When we think of servers, like web servers and Amazon servers, we don’t usually think of them as occupying physical space. We might think of a remote data center, thanks in large part to images that have been circulated by companies like Facebook and Google. But still, these only visualize unmarked buildings and warehouse rooms, showcasing a particular tech aesthetic of colored wires and tubes, and neatly assembled rows of blinking machines (Holt and Vondereau 2015). Such imagery is hardly meant to provide the public with a sense of where servers are actually located. For most day-to-day computer users, it often doesn’t matter at all whether servers are in the U.S. or China or Russia, so long as they work.     But server location matters, and many groups of people value certain material benefits and effects of the placement of servers and their own proximity to servers. It matters (read more...)

Pokémon GO and the visibility of digital infrastructure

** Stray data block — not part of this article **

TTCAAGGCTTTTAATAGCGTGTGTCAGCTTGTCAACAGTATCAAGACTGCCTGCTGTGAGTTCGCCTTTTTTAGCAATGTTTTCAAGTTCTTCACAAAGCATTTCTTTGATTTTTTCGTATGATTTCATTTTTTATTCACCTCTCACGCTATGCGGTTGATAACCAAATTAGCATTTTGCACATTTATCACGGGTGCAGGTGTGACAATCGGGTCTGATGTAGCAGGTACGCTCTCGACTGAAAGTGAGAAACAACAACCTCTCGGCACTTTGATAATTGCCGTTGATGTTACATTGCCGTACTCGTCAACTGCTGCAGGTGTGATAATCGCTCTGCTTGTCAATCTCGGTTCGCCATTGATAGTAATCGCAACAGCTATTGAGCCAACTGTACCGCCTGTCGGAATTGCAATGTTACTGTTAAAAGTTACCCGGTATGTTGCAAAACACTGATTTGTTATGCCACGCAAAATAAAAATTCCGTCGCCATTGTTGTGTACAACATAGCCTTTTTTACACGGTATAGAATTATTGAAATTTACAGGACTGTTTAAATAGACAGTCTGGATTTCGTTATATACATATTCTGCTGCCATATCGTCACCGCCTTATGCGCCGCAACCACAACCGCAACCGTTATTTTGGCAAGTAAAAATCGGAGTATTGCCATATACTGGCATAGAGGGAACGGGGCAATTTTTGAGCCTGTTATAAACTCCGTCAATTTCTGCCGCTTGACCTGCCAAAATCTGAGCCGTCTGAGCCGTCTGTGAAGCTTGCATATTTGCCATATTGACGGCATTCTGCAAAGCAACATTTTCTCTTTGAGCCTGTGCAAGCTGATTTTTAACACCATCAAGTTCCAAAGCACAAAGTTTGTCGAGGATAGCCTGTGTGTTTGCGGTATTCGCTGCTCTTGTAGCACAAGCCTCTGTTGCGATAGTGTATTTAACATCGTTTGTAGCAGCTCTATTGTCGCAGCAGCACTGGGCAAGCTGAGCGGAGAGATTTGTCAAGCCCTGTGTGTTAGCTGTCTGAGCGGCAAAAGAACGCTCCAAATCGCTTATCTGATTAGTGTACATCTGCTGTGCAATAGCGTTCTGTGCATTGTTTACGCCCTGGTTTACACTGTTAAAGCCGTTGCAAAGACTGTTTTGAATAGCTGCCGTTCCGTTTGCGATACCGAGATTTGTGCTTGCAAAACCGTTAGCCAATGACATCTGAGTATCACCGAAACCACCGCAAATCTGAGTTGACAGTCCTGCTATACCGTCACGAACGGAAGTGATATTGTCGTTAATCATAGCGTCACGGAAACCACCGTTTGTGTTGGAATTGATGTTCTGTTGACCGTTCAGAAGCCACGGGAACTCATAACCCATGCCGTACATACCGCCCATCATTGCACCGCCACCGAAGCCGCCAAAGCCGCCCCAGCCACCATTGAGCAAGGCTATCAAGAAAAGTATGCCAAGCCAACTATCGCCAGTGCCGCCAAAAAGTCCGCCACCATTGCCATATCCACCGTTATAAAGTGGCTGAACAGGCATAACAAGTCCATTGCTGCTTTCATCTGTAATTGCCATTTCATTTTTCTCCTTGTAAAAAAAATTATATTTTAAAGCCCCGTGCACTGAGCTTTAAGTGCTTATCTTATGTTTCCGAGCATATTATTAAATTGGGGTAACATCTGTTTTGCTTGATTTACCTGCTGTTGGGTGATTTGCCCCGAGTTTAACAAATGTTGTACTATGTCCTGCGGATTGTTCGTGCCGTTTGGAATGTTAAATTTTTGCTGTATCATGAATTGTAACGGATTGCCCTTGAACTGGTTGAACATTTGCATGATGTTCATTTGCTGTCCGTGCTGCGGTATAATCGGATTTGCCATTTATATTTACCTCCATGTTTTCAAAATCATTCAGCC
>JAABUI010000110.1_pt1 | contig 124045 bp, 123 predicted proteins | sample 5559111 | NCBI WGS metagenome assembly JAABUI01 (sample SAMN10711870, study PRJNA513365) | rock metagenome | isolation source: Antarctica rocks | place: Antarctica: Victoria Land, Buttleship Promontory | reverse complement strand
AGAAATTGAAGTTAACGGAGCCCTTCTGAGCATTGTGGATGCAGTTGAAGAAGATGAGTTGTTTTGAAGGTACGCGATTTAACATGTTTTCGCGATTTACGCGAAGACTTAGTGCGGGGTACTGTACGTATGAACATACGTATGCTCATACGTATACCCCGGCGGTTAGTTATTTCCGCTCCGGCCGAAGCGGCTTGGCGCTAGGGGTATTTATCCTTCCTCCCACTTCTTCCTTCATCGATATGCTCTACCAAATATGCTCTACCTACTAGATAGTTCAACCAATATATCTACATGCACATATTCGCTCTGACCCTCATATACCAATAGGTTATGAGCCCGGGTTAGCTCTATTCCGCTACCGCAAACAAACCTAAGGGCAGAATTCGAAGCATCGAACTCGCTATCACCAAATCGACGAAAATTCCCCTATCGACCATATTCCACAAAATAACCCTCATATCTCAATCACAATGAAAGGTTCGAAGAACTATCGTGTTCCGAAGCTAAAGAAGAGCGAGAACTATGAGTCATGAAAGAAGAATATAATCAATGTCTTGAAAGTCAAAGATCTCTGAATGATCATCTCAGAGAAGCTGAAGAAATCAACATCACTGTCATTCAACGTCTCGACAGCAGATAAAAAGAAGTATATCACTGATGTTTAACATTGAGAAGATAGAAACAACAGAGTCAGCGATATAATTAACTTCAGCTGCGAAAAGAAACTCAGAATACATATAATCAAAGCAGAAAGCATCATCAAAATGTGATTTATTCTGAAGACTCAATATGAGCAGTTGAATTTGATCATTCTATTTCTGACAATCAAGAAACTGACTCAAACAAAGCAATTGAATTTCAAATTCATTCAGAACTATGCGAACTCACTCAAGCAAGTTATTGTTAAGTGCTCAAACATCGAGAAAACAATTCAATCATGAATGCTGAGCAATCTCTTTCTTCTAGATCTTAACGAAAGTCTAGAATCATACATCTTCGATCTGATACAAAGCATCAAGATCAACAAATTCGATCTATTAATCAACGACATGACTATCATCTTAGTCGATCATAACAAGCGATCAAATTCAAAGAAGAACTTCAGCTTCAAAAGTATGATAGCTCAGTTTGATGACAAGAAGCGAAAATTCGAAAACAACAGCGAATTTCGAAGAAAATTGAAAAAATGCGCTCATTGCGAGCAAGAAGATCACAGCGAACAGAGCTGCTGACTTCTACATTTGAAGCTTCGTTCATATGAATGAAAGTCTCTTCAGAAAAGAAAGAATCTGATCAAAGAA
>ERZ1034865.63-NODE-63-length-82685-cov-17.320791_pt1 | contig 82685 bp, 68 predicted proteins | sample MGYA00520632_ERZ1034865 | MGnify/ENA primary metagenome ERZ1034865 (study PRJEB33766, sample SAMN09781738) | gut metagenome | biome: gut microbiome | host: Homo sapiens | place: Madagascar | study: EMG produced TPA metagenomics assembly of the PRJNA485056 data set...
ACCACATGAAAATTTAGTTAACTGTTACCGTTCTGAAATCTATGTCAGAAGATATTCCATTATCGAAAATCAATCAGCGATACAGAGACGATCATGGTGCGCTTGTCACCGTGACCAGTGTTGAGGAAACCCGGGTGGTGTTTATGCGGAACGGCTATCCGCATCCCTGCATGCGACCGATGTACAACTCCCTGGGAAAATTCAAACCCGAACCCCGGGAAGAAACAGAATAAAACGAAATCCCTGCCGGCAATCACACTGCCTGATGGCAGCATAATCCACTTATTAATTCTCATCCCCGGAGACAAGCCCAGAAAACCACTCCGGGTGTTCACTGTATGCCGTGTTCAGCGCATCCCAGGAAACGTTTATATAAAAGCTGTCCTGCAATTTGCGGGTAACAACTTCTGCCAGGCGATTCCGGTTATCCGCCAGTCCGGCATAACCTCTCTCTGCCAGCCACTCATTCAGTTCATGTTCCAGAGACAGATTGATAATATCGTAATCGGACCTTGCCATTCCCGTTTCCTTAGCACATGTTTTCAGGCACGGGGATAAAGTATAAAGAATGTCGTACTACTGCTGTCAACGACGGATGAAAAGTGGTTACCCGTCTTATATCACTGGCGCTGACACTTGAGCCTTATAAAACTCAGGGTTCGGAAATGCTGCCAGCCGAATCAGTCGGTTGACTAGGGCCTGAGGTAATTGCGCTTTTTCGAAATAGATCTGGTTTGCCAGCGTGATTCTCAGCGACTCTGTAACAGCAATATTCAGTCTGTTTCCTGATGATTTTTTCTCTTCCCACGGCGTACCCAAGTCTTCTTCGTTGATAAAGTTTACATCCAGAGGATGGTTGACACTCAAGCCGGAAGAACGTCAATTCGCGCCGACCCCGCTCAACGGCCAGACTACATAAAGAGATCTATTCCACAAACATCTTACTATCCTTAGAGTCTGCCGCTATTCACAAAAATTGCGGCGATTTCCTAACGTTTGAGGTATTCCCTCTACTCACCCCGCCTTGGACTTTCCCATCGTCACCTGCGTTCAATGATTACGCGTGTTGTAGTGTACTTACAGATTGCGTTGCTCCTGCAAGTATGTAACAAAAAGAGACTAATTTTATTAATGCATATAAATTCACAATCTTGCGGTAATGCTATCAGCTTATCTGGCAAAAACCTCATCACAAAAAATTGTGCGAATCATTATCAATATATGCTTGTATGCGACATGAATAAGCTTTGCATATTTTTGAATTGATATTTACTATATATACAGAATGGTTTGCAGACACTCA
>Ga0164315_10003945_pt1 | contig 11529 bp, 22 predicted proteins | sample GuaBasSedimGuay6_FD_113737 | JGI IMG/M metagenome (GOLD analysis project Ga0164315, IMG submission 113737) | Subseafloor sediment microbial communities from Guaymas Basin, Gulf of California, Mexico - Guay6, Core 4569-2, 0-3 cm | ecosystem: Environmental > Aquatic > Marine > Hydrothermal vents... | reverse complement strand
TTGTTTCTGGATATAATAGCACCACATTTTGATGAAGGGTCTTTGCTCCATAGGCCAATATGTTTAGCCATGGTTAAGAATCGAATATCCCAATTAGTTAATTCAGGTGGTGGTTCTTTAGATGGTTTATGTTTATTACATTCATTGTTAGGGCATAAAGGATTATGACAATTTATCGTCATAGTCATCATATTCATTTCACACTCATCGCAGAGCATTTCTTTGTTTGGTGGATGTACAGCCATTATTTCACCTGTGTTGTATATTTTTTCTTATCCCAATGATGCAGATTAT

This blog post is about the popular augmented reality game, Pokémon GO. If you are unfamiliar and/or want a brief overview of it and its cultural history, this is a useful resource. As a virtual world anthropologist and a Pokémon nerd, I have become immersed in Pokémon GO. As the game continues to gain traction and I wander around meeting strangers and friends who are also playing the game, I have taken note of numerous issues of anthropological concern, like new forms of social interaction and the re-mapping and flattening of cityscapes. Colleagues and I have even speculated about whether Pokémon GO is a virtual world—by which I mean a computer-simulated, persistent, and shared environment online—and, if it is such a world, how it represents one that is visible even to non-players. Participating in and observing the Pokémon GO phenomenon, I’ve found that players have been confronted by another recurring topic related to visibility: the visibility of game servers. I recently attended a large gathering of about 1000 Pokémon GO players in downtown Riverside, CA. We all walked around together, yet apart, huddled among small groups of friends with phones in hand, capturing virtual pets. Servers are the typically invisible and distant machines that allow such an event to happen. They connect people to the game world and to one another by receiving and returning signals to and from our mobile devices. They are an integral part of the ecology of media that enables the shared experience of being in a virtual space overlaid upon the actual world—and, curiously, players have a vague understanding of this. Pokémon GO servers have become very visible. If you ask any Pokémon GO player, servers are to blame for some of the greatest downfalls of the game, like faulty connections, glitches, outages, and lag. Developers have repeatedly mentioned servers as the root of many issues with the game, and, as a result, many players continue to point fingers at servers. So why have servers, things we can’t see or even explain, become the targets of so much anger and frustration? How can we characterize the very visible role servers play in the social worlds of Pokémon GO? (read more...)